There are two main differences with the occupants of a vacation rental vs. a standard rental property.
- Length of stay
- Mindset of the guest
The difference in the length of stay is pretty obvious… vacation rentals tend to be short stays where traditional tenants sign a longer lease.
What we’d like to focus on is the mindset of the vacation rental guest.
Mindset of vacation rental tenants
There’s a reason people drive more aggressively with a rental car compared to the car they lease. It’s a different mindset when it’s a short-term rental.
The same can be true of vacation rentals as well.
Why not shut the fan off for a hot shower because you like to pretend the rental has a steam room?
Knowing that your guest may have this viewpoint makes it important you screen your short-term tenants with as much vigilance as you would a standard renter.
5 Screening Tips with Vacation Rentals
Here’s a quick list of tips you can implement into your process to screen your short-term guests.
1. Try various searches parameters on social media
Social media posts can say a lot about person’s lifestyle and living conditions.
You’re looking for obvious photos that indicate someone lives an ‘Animal House’ inspired lifestyle.
However, many people will have two social profiles. Let’s use Facebook for an example.
If you have the name, email, and phone number of your applicant. Try searching all three separately in Facebook.
Some people will have an account set up using their phone number and a separate Facebook account attached to their email address.
If they have two accounts there is a good chance they created a professional looking profile for job purposes or perhaps to keep up appearances for family.
It’s the other profile that will give you a better idea of any potential red flags they might be publicly sharing.
2. Co-signers can be good
Having more than one person’s name on the agreement can be helpful in spreading the responsibility.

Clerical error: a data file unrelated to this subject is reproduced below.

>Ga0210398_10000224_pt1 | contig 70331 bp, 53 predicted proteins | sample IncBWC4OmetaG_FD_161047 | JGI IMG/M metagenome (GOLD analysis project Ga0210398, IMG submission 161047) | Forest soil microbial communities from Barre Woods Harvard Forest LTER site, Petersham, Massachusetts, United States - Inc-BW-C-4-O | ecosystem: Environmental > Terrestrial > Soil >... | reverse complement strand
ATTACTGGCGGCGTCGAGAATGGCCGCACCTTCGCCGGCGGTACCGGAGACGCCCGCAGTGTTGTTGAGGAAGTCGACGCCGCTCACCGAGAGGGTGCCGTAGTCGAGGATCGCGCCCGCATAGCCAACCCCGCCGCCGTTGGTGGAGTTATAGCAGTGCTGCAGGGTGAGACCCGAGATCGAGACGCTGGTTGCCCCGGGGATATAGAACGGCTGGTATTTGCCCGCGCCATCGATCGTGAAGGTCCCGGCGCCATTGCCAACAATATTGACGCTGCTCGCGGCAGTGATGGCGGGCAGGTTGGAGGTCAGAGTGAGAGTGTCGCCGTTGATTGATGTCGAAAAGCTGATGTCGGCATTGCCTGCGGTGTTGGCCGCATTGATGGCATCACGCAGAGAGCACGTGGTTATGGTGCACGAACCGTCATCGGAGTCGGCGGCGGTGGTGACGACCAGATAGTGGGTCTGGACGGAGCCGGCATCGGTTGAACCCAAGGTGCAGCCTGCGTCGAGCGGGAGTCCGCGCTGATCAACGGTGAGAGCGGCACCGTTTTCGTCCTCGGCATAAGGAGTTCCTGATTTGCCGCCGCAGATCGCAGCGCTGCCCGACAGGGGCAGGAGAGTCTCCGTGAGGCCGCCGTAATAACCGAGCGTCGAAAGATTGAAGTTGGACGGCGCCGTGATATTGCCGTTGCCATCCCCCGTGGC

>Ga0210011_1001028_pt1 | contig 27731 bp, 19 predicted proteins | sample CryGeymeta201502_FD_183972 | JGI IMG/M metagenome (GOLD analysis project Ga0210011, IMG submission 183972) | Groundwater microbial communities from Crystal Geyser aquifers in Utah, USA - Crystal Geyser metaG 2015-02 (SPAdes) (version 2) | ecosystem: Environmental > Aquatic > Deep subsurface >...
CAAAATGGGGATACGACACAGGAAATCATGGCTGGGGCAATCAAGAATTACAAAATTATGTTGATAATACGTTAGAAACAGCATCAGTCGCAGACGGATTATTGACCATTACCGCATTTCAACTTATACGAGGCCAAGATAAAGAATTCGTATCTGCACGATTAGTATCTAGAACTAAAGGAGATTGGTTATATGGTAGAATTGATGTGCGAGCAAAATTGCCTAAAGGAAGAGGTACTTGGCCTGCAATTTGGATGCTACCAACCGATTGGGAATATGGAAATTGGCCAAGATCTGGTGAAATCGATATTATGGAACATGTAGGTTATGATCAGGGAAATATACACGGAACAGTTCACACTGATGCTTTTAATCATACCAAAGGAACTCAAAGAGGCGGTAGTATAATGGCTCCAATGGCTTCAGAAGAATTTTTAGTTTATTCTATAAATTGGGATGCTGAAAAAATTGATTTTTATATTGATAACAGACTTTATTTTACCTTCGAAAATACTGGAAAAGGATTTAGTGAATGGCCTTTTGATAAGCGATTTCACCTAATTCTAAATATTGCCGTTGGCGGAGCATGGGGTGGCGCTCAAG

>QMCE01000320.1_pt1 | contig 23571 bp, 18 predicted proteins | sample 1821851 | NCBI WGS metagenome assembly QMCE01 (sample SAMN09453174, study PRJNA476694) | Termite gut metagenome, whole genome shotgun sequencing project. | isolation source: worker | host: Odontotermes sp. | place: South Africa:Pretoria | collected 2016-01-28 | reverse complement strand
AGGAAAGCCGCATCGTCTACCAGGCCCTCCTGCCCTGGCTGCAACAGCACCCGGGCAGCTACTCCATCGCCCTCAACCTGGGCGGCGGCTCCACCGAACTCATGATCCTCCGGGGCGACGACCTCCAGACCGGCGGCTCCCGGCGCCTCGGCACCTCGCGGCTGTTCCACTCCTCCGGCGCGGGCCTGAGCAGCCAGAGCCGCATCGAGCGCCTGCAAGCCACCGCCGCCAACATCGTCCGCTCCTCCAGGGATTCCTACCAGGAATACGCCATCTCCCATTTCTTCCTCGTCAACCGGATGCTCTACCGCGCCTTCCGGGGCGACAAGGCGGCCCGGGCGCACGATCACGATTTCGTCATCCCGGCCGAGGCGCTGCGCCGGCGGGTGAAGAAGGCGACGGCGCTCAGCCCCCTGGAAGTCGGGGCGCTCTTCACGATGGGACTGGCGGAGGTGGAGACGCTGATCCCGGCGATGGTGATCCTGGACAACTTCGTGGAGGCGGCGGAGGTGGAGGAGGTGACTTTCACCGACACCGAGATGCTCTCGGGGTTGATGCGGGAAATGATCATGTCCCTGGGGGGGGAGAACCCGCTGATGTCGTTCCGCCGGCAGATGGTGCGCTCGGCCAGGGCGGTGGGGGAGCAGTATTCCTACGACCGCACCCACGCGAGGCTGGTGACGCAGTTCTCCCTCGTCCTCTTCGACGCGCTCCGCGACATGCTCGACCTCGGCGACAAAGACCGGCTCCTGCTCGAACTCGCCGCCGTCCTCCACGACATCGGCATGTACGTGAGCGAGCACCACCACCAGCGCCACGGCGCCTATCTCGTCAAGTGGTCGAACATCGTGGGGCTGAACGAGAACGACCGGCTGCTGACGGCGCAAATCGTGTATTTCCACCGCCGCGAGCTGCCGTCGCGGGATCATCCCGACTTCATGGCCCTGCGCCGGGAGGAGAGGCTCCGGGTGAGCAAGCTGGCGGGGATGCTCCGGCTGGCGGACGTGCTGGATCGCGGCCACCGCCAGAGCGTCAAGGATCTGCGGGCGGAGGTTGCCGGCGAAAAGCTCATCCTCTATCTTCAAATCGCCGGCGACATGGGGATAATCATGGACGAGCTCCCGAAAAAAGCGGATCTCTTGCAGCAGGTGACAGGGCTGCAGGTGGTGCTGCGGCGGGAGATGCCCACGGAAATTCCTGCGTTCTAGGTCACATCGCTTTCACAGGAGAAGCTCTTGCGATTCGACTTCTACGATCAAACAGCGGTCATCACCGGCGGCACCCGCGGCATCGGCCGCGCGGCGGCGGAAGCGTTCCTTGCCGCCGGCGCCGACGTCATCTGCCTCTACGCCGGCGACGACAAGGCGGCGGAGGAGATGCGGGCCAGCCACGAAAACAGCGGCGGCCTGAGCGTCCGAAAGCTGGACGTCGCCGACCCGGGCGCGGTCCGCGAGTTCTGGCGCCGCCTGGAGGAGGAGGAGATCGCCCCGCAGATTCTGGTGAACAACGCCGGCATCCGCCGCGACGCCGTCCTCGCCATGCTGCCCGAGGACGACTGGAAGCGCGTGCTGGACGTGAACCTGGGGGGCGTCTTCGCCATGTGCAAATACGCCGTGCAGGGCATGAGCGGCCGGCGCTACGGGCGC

This can be achieved by requiring a co-signer for the rental. Someone else who will be responsible if repairs are needed.
Just having the understanding that someone else will be affected negatively can keep people on their toes.
3. Security deposits are your friend
If you’re not charging a sizable security deposit on your rental you’re asking for trouble.
A security deposit does more than just create a deposit you can withdraw from if there are damages. It will discourage people with potentially harmful plans.
The Best Man planning a ruckus bachelor party is not going to want to put up a sizable security deposit on his dime. He’s going to look for a rental that will limit his liability if the party gets out of hand.
Charge a good security deposit and you’ll scare away suspect tenants.
4. Ask for references
If they’re currently renting, ask if you can reach out their landlord.
A quick conversation with the landlord will help give you confidence that you’ve found a great guest for the vacation rental.
This step may take a few extra minutes but you’ll know right away if the renter is reluctant to provide this information that they may have something to hide.
5. Run a background check
Many times people start running background checks AFTER they’ve been burned by a bad tenant.
Our advice is to always be proactive and run a background check as your last screening measure before handing over the keys.
Has this person been evicted in the past? Do they have a history of violent crimes?
Identifying any potential red flags before you hand over the keys is crucial.
For anyone managing someone else’s asset you’ll want to run a background check because it’s not a good look when a convicted felon causes substantial damage to the property.
RentPrep is a tenant screening service based out of West Seneca, NY that services over 40,000 landlords and property managers nationwide. They have a team of FCRA Certified Screeners that hand-compile reports to ensure accuracy and are available by phone, email, and live chat to discuss your reports. We’re proud to be integrated into the RealTimeRental platform to keep your vacation rentals in good hands.